How To Lead IT Teams...And Why You May Not Be Succeeding
I've spent many years trying to work out exactly what makes a good IT Leader, and if I've learnt one thing in that time, it's this: good leadership in technology looks very different to good leadership in other disciplines. Understand it and get it right and you'll have plenty of willing followers, but get it wrong and you could end up with disastrous results.
There are a lot of different kinds of leadership and it's certainly true to say that the more traditional characteristics of a leader don't always apply in IT; it’s a knowledge-based business that attracts people who use their brain to problem-solve, so if you try to run an IT department like you'd run a military operation or a sales team then you'll quickly alienate people.
I've witnessed this happen a number of times, and have seen the results vary from leaders who just struggle to make headway to others who actually drive people away. I’ve worked in areas where a new leader joins with no prior experience of managing IT deliveries; I’ve seen one guy deliver the most Churchillian speech, rousing and feisty. He talked about 'passion'. He banged his fist on the desk and strode around the room with alpha-male body language, emphasizing his sheer bloody-minded determination to drive success into our deliveries. He talked about attitude and positivity, the veins practically bulging in his forehead, and yet the speech fell so flat with the technical teams as to be utterly counter-productive. The techies who heard this speech knew the challenges they were facing and they knew that this was a guy who hadn’t understood them.
What is different about leading IT teams?
Why was this? Why do technologists always respond badly to such appeals to emotion? Put simply, the technologist knows that emotion doesn't influence technology. Passion doesn't make a poorly-performing interface work faster, and banging fists on the desk doesn’t make lines of code suddenly work or your application scale better. Bluntly, the ones and zeros don't change based on emotion.
Whilst humans are emotional creatures, the successful technologist is invariably one who will works best where there is an absence of emotion, where clarity of thought is not clouded by the unpredictability of human will. This makes it very distinct from other roles, where personal traits such as attitude, body language and enthusiasm can directly influence the end result.
Imagine if your job was to coach people to win games of chess. Imagine the deep thought goes into a game of chess between two Grand Masters, and yet how quiet and unemotional it can appear to the observer; hours can pass without a single move. Imagine how much more important the quality of a chess move is than the quantity of them (and if you've ever seen code written by someone who was being measured on number of lines of code produced, you'll know exactly what I mean!) Positivity and passion count for exactly zero towards the outcome of the game.
Contrast this with a boxing coach for a world heavyweight champion whose job is to get his guy into the ring in a frenzy of passion and emotion, in a way that will keep him slugging away at the other guy for as long as physically possible after his body wants to give up. Now imagine we asked that boxing coach to instead coach people to win games of chess. Would you expect the skill-set to translate well? Would you expect that they should continue to operate in the same way with a chess Grand Master as they with the heavyweight boxing champ? A bit ridiculous, no?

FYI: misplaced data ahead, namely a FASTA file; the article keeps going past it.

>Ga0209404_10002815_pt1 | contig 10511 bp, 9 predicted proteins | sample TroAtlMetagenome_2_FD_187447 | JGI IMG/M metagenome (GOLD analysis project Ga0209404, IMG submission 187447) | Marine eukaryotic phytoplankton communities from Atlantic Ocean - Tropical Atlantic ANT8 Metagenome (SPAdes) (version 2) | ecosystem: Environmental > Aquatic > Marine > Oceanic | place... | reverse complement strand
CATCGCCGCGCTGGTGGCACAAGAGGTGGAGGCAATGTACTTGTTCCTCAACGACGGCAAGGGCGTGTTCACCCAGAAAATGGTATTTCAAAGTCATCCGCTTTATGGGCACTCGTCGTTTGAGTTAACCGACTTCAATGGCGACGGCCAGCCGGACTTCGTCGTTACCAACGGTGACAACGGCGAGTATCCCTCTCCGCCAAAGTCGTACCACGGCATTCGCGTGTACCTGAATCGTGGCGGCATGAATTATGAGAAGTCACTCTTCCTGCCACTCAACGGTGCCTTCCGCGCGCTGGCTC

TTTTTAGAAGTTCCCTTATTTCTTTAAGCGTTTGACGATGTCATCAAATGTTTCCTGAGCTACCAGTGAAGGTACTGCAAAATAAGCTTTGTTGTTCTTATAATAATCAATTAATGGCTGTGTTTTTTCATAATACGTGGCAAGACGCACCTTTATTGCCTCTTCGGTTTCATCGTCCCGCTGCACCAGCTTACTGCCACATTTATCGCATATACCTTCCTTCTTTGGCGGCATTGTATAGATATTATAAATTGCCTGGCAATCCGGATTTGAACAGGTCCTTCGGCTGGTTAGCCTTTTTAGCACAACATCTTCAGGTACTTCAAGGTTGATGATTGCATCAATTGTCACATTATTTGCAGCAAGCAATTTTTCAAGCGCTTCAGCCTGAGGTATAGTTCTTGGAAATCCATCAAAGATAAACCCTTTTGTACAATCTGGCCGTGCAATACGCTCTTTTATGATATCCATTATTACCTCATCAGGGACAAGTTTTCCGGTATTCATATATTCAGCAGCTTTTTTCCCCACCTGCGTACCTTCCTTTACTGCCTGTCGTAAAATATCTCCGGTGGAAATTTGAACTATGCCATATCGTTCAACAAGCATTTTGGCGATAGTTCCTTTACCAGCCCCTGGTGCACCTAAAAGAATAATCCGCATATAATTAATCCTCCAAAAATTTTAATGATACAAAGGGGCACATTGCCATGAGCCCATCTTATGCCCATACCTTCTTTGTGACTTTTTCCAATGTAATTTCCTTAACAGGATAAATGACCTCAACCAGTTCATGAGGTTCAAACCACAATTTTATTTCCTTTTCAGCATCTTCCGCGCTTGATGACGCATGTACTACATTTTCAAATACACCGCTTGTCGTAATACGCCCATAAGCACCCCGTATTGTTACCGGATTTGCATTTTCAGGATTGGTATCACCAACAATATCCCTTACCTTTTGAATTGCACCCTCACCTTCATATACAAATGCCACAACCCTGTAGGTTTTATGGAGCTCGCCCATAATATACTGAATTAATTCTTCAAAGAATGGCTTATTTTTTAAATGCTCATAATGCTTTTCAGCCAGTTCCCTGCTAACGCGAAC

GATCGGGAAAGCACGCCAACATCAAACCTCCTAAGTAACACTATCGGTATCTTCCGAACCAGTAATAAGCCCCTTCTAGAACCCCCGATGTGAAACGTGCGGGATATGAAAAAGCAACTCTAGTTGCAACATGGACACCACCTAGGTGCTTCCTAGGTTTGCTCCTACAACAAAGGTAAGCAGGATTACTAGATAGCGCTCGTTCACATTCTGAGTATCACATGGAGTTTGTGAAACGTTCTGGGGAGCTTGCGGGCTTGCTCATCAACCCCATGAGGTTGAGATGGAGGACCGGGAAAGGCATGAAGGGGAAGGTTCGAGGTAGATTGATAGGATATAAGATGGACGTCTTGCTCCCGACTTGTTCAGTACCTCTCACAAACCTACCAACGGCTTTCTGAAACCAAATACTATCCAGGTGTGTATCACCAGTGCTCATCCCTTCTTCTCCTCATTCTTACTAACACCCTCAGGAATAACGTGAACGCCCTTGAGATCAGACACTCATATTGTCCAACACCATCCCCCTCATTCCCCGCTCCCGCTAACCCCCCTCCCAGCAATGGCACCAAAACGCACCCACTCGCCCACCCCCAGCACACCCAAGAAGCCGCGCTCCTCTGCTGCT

And yet this is what we see in businesses all over the world, different disciplines of leadership from across businesses treated as completely interchangeable. As a technology leader I have never once believed that I could lead a military operation or turn around a failing sales department, and yet CEOs will regularly appoint technology leaders for their generic leadership skills when they have no prior experience of IT.
How can IT leaders succeed?
This is where the IT Leader needs to think carefully and creatively. If you're a schoolteacher and the kids in your class are working through some tricky maths equations, you will most likely attempt, firstly, to impart the required knowledge that they need, and then secondly, stand back and let them put into effect the thinking skills that they have learned. If they have learned, they will successfully solve the problems. If they haven't, you return to step one and re-state the thought processes that will allow them to do so and then let them loose again. Good technology leadership requires that you strike the right balance between ensuring your teams have the required skill-set and understand what's required of them, but then knowing when to step back to let them use their skills and understanding to problem-solve.
And this is the key for me: understanding that technologists are passionate individuals, usually driven by a life-long love for technology from early childhood; they are, however, also doing an intellect-based job that requires them to remove emotion and think clearly to achieve the best results. For someone aspiring to lead technical teams it's an interesting dichotomy, and one you need to recognise and respect to get the best out of your people.